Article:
WASHINGTON — The House of Representatives Sunday passed by a 219 to 212 vote the biggest overhaul of the nation’s health care system in more than four decades, sweeping changes expected to make coverage easier and cheaper to obtain.
The largely party-line vote — 219 Democrats voted “yea” while all 178 Republicans and 34 Democrats voted no — meant President Barack Obama’s biggest domestic initiative neared the end of its yearlong political and legislative odyssey.
“We proved that we are still a people capable of doing big things,” Obama said late Sunday from the White House.
The House first approved the legislation the Senate approved on Dec. 24. The chamber then approved changes to the bill called reconciliation, on a vote of 220 to 211, again with no Republican votes. The Senate will consider the revisions this week.
Obama is expected to sign both measures, and trigger the biggest changes to the health care system since Medicare was created 45 years ago. Under the new plan, most consumers would be required to have coverage by 2014, and most employers would have to offer it.
Within a year, insurers would be barred from denying coverage to children because of pre-existing conditions, imposing lifetime limits on coverage and dropping people from coverage when they get sick.
By 2014, virtually everyone would have to obtain coverage while employers would have to offer it.
“Just think, we will be joining those who established Social Security, Medicare, and now, tonight, health care for all Americans,” House Speaker Nancy Pelosi, D-Calif., said before the vote.v
The reconciliation bill makes several key changes to the Senate measure. The Medicare payroll tax would go up 0.9 percentage points, to 2.35 percent, for single filers earning more than $200,000 for joint filers making more than $250,000. In addition, they would pay 3.8 percent on dividend, interest and other unearned income, starting in 2013.
The bill also provides more help with insurance premiums for lower- and middle- income consumers and expands Medicaid funding to states. The nonpartisan Congressional Budget Office estimates 32 million more people, or 94 percent of eligible Americans, will be insured by 2019.
“I know that this bill is complicated,” said House Majority Leader Steny Hoyer, D-Md. “It’s also very simple. Illness and infirmity are universal, and we are stronger against them together than alone. Our bodies may fail us. Our neighbors don’t have to.”
Republicans warned the plan’s impact would reverberate beyond health care policy.
In an impassioned floor speech, House Minority Leader John Boehner, R-Ohio, chastised House Democrats for ramming through a bill and suggested the majority party will pay the price in November’s midterm elections.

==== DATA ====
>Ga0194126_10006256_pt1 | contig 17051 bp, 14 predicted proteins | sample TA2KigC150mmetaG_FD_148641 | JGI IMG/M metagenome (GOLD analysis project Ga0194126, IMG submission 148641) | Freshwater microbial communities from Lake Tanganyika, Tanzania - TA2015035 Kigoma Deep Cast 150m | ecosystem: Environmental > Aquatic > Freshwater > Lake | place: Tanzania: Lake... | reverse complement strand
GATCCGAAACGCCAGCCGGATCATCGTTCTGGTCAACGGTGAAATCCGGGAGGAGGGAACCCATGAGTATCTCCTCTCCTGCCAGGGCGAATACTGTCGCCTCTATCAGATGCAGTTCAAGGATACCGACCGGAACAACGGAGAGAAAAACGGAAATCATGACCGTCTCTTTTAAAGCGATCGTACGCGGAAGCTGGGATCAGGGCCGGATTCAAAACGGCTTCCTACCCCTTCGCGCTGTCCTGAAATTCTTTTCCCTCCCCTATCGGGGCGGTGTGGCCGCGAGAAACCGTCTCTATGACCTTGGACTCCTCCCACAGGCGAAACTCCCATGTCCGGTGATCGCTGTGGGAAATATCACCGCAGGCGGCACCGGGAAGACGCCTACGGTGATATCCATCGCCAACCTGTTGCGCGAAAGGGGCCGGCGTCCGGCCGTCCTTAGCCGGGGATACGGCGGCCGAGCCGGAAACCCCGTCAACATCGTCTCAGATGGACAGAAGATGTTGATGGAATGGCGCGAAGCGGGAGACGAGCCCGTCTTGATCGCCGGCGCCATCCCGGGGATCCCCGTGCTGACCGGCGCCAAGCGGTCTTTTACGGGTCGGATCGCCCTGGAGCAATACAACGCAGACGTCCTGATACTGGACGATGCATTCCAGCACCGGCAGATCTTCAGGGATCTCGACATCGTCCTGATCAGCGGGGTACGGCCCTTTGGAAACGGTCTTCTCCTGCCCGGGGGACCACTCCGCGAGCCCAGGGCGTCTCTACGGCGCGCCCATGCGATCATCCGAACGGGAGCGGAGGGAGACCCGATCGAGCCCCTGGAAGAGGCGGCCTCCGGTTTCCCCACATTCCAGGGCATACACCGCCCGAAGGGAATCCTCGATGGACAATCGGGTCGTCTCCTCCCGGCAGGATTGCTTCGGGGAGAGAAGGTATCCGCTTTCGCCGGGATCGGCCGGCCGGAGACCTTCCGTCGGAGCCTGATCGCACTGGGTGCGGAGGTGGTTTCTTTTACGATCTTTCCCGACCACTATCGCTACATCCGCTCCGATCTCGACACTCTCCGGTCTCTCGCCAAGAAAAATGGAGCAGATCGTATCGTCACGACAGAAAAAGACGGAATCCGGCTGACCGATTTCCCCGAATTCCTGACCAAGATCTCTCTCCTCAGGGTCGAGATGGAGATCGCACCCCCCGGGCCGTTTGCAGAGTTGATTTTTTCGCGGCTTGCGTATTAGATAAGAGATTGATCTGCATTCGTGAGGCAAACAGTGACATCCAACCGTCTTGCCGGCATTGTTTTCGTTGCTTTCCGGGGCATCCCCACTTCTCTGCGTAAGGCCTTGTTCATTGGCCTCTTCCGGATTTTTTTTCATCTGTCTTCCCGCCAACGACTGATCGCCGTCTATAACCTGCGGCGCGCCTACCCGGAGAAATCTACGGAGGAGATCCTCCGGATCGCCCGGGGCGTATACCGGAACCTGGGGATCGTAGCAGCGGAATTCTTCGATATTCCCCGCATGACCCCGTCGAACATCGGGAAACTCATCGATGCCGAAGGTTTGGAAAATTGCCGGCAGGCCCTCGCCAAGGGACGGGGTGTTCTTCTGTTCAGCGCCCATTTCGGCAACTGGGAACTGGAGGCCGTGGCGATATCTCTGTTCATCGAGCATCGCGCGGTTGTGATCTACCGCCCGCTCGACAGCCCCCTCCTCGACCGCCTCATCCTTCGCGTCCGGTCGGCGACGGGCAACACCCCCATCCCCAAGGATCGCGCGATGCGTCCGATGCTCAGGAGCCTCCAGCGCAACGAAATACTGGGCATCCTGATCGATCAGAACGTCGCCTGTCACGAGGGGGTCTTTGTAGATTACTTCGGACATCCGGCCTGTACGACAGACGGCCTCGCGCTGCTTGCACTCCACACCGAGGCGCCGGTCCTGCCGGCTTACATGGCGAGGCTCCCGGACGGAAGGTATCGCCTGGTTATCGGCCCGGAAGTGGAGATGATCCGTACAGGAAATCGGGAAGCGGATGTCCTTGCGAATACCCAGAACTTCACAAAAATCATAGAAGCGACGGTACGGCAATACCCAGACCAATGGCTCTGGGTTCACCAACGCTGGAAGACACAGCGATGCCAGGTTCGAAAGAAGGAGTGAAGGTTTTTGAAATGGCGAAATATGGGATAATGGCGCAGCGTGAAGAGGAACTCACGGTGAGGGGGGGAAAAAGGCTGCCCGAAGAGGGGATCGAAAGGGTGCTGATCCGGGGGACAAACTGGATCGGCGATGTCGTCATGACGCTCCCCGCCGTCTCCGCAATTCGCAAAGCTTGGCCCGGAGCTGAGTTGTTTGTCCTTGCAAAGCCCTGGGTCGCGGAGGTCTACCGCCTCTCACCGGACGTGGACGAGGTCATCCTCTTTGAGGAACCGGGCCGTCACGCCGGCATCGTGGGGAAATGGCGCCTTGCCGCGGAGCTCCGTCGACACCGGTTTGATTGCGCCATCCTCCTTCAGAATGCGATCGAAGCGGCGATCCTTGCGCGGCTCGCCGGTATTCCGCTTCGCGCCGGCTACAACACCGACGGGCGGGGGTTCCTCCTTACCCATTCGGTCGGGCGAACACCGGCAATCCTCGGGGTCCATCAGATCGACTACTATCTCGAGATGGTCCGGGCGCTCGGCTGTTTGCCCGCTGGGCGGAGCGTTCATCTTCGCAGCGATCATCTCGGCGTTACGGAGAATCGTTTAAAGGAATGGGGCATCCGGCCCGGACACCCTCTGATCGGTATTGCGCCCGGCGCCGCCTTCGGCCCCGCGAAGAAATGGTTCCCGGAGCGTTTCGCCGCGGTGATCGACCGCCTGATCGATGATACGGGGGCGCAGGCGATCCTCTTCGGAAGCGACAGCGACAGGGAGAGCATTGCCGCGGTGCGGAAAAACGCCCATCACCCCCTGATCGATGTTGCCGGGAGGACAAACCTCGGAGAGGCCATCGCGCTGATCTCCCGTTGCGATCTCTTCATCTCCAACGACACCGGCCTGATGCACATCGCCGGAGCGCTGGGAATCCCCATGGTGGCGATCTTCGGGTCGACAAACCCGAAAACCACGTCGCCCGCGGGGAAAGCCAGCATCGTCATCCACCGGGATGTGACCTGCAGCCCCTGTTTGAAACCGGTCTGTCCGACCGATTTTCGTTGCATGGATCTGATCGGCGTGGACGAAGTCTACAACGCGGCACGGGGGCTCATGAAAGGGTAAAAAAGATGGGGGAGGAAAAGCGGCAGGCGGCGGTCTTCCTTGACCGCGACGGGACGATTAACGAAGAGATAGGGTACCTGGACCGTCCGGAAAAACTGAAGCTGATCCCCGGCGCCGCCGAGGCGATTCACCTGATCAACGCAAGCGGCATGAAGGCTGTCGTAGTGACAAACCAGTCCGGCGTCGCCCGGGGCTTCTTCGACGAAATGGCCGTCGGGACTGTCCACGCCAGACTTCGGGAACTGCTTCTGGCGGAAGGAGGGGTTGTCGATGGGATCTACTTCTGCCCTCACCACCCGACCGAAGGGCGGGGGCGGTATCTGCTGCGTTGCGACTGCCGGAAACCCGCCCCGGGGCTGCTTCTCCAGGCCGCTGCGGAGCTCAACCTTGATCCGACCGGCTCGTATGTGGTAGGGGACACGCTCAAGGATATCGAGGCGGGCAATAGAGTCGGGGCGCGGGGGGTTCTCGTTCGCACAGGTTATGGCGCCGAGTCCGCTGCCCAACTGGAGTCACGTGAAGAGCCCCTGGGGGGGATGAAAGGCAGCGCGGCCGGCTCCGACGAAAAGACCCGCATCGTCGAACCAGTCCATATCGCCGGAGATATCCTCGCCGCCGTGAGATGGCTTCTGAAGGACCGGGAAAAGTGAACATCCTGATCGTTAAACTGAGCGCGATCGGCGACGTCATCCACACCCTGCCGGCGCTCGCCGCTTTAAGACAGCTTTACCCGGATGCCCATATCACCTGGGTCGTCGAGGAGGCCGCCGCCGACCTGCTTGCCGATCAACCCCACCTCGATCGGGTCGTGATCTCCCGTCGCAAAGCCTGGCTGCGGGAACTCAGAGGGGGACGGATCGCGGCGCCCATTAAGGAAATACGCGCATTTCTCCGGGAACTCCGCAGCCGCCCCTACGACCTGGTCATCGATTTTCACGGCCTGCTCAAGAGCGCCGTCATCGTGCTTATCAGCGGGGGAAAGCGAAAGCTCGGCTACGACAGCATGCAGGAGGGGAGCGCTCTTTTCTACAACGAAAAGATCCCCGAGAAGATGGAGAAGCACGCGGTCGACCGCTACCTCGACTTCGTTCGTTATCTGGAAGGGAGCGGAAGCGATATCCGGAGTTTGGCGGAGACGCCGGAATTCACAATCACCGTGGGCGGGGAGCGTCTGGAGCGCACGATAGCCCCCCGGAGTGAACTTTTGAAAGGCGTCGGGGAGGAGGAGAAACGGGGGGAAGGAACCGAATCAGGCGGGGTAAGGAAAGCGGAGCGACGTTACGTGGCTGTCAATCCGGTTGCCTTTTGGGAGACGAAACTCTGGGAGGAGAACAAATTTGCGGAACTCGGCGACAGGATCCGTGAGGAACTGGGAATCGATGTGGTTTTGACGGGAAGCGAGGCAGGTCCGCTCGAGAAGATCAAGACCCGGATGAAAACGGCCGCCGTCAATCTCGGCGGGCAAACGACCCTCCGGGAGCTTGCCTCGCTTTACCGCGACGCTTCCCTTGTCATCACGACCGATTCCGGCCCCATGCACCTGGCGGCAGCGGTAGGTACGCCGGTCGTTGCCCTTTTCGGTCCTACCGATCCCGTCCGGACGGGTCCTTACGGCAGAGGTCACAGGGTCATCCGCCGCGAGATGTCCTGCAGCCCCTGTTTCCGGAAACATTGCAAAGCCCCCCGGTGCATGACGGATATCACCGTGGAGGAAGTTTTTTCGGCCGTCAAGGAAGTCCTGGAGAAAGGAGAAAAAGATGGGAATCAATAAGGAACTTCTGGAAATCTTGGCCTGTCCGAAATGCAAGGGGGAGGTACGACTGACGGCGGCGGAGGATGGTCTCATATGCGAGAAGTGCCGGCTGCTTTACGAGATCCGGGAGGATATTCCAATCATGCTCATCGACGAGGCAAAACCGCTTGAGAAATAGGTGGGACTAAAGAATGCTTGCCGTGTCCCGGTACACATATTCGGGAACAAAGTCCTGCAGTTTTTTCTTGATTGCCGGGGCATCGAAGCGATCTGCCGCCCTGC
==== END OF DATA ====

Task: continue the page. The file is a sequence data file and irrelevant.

“We have failed to listen to America,” Boehner said. “If we pass this bill, there will be no turning back. It will be the last straw for the American people. In a democracy, you can only ignore the will of the people for so long and get away with it.”
The outcome was in some doubt early Sunday as about a dozen anti-abortion Democrats threatened to withhold their support unless they got guarantees the legislation wouldn’t expand the government’s role in abortion. However, the White House said Sunday afternoon Obama would issue an executive order to ensure the administration will enforce long-standing restrictions on the use of federal funds for abortion.
Rep. Bart Stupak, D-Mich., who led the anti-abortion group, was pleased, and flatly predicted that when the House votes late Sunday, it will have the 216 needed for passage.
“We wanted to see health care reform, but there was a principle we wanted to see — the sanctity of life.” Stupak said. Another group member, Rep. Nick Rahall, D-W.Va., said he now planned to cast “the most pro-life vote” in his 34-year congressional career.
The lengthy executive order, negotiated over several days, resolves several thorny problems — it removes from the legislation any changes to abortion policy, which would have required the difficult prospect of getting Senate approval. It also assures the support of the last big bloc of holdout Democrats.
Democrats picked up other key votes Sunday. Rep. Brian Baird, D-Wash., who had voted no on the House bill in November, said he’d now vote yes. “This legislation before us in not perfect, but it does make substantial improvements on what exists today,” he said.
Rep. Marcy Kaptur, D-Ohio, one of the anti-abortion Democrats on the fence, told Toledo, Ohio, said she got assurances from administration officials that current federal law on abortion would be preserved.
Democrats, though, were still having trouble convincing a lot of “Blue Dogs,” or fiscal conservatives. Rep. John Tanner, D-Tenn., Sunday decided to vote “no” because “I am unconvinced the long-term trend of rising health care costs is adequately addressed.”
The debate Sunday began as the Capitol buzzed with an electric atmosphere. Outside in warm early spring weather, crowds protesting the health care bill and others supporting it rallied.
“Things are colliding today,” said Maria Robalino, 35, of Washington, carrying a purple “Catholics for Healthcare Reform” sign.
Inside the Capitol, the mood could be tense. Particularly after a protester jumped up during the debate and shouted “kill the bill.” Police quickly pounced and escorted him out of the chamber.
The debate on the House floor was a rerun of sorts, as Republicans and Democrats took turns offering well-rehearsed talking points.
“We know a nation is truly health when all of its citizens can have health care,” said Rep. Jay Inslee, D-Wash.
“These bills are not the answer. They compound current problems and make health care even more expensive for small businesses,” argued Rep. Joe Wilson, R-S.C.
(Erika Bolstad and Les Blumenthal contributed to this article.)
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